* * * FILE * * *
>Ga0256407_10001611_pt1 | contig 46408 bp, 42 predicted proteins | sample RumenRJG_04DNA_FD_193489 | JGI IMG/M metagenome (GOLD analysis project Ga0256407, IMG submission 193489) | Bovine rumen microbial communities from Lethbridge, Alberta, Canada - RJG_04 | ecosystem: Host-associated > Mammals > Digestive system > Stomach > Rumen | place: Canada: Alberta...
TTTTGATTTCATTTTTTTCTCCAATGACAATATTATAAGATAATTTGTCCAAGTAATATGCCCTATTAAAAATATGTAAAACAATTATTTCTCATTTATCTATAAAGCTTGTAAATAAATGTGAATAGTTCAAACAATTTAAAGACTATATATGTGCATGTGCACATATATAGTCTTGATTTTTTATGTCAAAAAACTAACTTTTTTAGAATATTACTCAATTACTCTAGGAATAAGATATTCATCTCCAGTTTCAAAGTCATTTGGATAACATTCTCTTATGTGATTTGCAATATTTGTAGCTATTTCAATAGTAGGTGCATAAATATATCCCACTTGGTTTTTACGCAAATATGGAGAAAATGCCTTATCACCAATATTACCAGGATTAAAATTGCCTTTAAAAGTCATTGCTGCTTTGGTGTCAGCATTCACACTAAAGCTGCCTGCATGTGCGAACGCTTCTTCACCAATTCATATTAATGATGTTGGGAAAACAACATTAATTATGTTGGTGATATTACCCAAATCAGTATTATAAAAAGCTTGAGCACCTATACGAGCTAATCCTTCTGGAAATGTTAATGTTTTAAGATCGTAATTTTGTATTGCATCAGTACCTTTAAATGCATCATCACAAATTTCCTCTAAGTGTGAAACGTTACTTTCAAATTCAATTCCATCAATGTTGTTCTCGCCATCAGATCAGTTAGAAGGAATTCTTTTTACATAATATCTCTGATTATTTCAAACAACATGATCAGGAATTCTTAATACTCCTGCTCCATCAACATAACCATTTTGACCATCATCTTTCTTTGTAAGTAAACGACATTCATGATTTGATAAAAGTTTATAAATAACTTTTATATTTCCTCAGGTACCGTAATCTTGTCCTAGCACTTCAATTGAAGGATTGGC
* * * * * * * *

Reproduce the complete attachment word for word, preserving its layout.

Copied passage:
>Ga0256407_10001611_pt1 | contig 46408 bp, 42 predicted proteins | sample RumenRJG_04DNA_FD_193489 | JGI IMG/M metagenome (GOLD analysis project Ga0256407, IMG submission 193489) | Bovine rumen microbial communities from Lethbridge, Alberta, Canada - RJG_04 | ecosystem: Host-associated > Mammals > Digestive system > Stomach > Rumen | place: Canada: Alberta...
TTTTGATTTCATTTTTTTCTCCAATGACAATATTATAAGATAATTTGTCCAAGTAATATGCCCTATTAAAAATATGTAAAACAATTATTTCTCATTTATCTATAAAGCTTGTAAATAAATGTGAATAGTTCAAACAATTTAAAGACTATATATGTGCATGTGCACATATATAGTCTTGATTTTTTATGTCAAAAAACTAACTTTTTTAGAATATTACTCAATTACTCTAGGAATAAGATATTCATCTCCAGTTTCAAAGTCATTTGGATAACATTCTCTTATGTGATTTGCAATATTTGTAGCTATTTCAATAGTAGGTGCATAAATATATCCCACTTGGTTTTTACGCAAATATGGAGAAAATGCCTTATCACCAATATTACCAGGATTAAAATTGCCTTTAAAAGTCATTGCTGCTTTGGTGTCAGCATTCACACTAAAGCTGCCTGCATGTGCGAACGCTTCTTCACCAATTCATATTAATGATGTTGGGAAAACAACATTAATTATGTTGGTGATATTACCCAAATCAGTATTATAAAAAGCTTGAGCACCTATACGAGCTAATCCTTCTGGAAATGTTAATGTTTTAAGATCGTAATTTTGTATTGCATCAGTACCTTTAAATGCATCATCACAAATTTCCTCTAAGTGTGAAACGTTACTTTCAAATTCAATTCCATCAATGTTGTTCTCGCCATCAGATCAGTTAGAAGGAATTCTTTTTACATAATATCTCTGATTATTTCAAACAACATGATCAGGAATTCTTAATACTCCTGCTCCATCAACATAACCATTTTGACCATCATCTTTCTTTGTAAGTAAACGACATTCATGATTTGATAAAAGTTTATAAATAACTTTTATATTTCCTCAGGTACCGTAATCTTGTCCTAGCACTTCAATTGAAGGATTGGC